As we have observed in many other cities with john schools, the Waco program has seen fluctuations in the number of men made available as participants due to a reduction and increases in police resources, and a corresponding variation in reverse sting activity necessary to generate program participants.  A second version of the program began in 2016: The Stop Demand School offered by a faith based organization, with a curriculum similar to the original Waco john school program.  As of October 2018, the Stop Demand School classes are offered on a monthly basis in McLennan County, and expansion to other sites in Texas was planned for 2019.

In 2018, another shift occurred in how local law enforcement handles prostitution cases: instead of focusing on the source of the problems of prostitution and sex trafficking (consumer-level demand), the McLennan County District Attorney’s Office and local law enforcement agencies are now focusing on reacting to its symptoms (those who respond to consumer demand by exploiting victims).  The shift from prevention to symptom management can be traced to evidence obtained in an investigation in 2017, including video recording of over 400 men engaging in sex acts for cash at two Waco massage parlors.  Only 13 either have been adjudicated or have had prosecution pending on misdemeanor prostitution charges. The seized videos demonstrated the scope of local human trafficking offenses, but the task of  identifying 400 men and building misdemeanor cases that could stand up in court is time-consuming and expensive. So, investigators ultimately shifted focus to rescuing victims and going after traffickers.

In the summer of 2018, for the first time since 2016, the sheriff’s office did not participate in the bi-annual National Johns Suppression Initiative. The nationwide effort focuses on sex buyers, or johns, rather than the prostitutes and has received local and national attention for most of this decade. When it participated, McLennan County consistently ranked in the top 10 among major metropolitan agencies. In McLennan County, most of the arrests for prostitution charges are listed as Class B misdemeanors, punishable by up to 180 days in a county jail and a fine of up to $2,000. Most people arrested on a Class B misdemeanor prostitution charge with no criminal history can get deferred probation.  A Chief Deputy of of the Sheriff’s Office said,

“The john suppression effort is a great effort, but they are primarily all misdemeanors. We’ve proven we can fill our books with misdemeanor arrests that are time consuming to do, but the bottom line is that the people who are making money off sex buying, the ones that are facilitating it, the ones that are bringing people to our country to use in sex acts, those are the people that we cannot lose focus on.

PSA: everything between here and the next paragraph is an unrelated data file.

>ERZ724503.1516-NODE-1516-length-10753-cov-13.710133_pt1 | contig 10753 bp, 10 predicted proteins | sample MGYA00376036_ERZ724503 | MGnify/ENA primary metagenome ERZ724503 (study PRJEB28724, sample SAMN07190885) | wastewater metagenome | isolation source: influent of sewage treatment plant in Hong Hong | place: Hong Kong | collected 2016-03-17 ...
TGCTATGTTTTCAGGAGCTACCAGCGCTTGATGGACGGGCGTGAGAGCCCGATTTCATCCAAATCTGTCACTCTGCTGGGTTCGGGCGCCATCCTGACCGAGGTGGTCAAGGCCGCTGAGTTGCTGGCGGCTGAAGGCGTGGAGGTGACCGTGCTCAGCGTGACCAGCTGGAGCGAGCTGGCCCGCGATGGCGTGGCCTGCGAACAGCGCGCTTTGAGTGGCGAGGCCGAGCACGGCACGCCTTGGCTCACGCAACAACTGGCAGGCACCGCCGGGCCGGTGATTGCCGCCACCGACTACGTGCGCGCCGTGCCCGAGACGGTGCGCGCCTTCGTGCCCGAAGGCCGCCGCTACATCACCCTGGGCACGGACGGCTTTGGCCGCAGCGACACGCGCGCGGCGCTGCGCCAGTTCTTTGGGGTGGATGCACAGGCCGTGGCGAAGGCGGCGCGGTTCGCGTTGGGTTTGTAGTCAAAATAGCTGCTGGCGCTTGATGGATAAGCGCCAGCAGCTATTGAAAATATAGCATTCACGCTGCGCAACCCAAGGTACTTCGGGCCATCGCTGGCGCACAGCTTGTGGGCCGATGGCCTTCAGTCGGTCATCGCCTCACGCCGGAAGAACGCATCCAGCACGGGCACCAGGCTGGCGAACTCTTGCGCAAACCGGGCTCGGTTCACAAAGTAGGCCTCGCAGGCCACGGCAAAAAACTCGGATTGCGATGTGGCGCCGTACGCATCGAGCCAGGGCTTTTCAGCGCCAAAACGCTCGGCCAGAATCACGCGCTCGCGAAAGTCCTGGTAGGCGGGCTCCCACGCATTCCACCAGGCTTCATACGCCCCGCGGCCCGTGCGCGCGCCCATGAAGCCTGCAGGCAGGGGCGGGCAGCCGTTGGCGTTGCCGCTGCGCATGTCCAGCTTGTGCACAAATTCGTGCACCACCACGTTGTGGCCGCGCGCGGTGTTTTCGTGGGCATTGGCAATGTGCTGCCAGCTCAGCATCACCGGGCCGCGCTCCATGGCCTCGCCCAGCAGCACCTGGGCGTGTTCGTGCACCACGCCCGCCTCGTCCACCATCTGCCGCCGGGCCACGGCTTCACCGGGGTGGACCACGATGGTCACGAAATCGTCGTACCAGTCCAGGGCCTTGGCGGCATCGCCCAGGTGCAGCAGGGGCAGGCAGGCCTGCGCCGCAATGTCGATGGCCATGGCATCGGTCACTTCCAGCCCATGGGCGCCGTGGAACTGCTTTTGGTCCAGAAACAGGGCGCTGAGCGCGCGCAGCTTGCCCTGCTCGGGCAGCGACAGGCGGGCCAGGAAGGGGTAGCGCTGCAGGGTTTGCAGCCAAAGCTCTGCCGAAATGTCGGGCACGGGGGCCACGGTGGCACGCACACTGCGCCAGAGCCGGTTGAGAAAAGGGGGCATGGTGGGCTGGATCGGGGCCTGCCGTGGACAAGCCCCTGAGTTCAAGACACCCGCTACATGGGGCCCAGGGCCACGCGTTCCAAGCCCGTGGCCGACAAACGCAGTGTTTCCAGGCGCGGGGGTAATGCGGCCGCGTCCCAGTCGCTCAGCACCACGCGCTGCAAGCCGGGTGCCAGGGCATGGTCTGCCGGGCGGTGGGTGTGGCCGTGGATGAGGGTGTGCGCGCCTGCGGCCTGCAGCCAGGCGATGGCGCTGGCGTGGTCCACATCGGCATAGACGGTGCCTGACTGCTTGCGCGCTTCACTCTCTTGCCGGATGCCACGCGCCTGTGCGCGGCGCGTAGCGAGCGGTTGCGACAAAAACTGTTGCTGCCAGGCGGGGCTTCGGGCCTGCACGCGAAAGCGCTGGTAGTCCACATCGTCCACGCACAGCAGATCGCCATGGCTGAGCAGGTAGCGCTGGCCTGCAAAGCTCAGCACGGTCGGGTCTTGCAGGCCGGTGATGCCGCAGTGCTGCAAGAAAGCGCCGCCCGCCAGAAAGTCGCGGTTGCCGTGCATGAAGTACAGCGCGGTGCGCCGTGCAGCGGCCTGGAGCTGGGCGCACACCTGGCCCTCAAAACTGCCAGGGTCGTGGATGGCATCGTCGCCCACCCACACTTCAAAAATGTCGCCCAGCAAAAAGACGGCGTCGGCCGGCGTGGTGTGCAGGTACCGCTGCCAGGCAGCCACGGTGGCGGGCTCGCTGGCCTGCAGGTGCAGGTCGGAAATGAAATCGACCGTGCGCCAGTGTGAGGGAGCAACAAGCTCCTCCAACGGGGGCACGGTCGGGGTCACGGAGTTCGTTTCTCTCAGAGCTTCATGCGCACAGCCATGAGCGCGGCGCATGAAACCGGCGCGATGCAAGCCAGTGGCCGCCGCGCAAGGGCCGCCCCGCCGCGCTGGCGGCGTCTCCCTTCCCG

This shift from focus on primary prevention (attacking root cause of human trafficking) in favor of reacting to the trafficking that occurs is in direct opposition to evidence-based practice.  For decades, law enforcement throughout the U.S. had focused on arresting and prosecuting pimps and traffickers, and identifying and rescuing victims.  The rise of demand-side tactics occurred in response to the lack of results from decades of supply-side tactics alone. Through the late 1990s in Waco, the new focus on demand was initiated precisely because of the ineffectiveness of arresting the providers and attempting to make cases against pimps and traffickers. The 2018 shift in Waco and McLennan County reverts back to that failed approach, albeit one that is improved by using a less punitive approach with the providers of commercial sex. While addressing supply and distribution are essential to a comprehensive, balanced effort, there is no evidence that supply-side approaches alone have a significant impact on prevalence.  They are inherently reactive, manage the symptoms but ignoring the cause.  There is substantial evidence that focusing on demand can reduce the scope of the problem – and consequently, lower the economic incentive for sex traffickers and pimps, and reduce the number of victims needed to serve the market.


Key Partners

  • Waco Police Department
  • Waco Municipal Court
  • McLennan County Health Department
  • Brook Oakes Neighborhood Association
  • The Freeman Center
  • Presenter affiliated with the VAO-Hutchins Comprehensive Sanctions Center for the Federal Bureau of Prisons
  • Stop Demand School (2nd version of Waco john school)

Key Sources

State Texas
Type City
Population 138441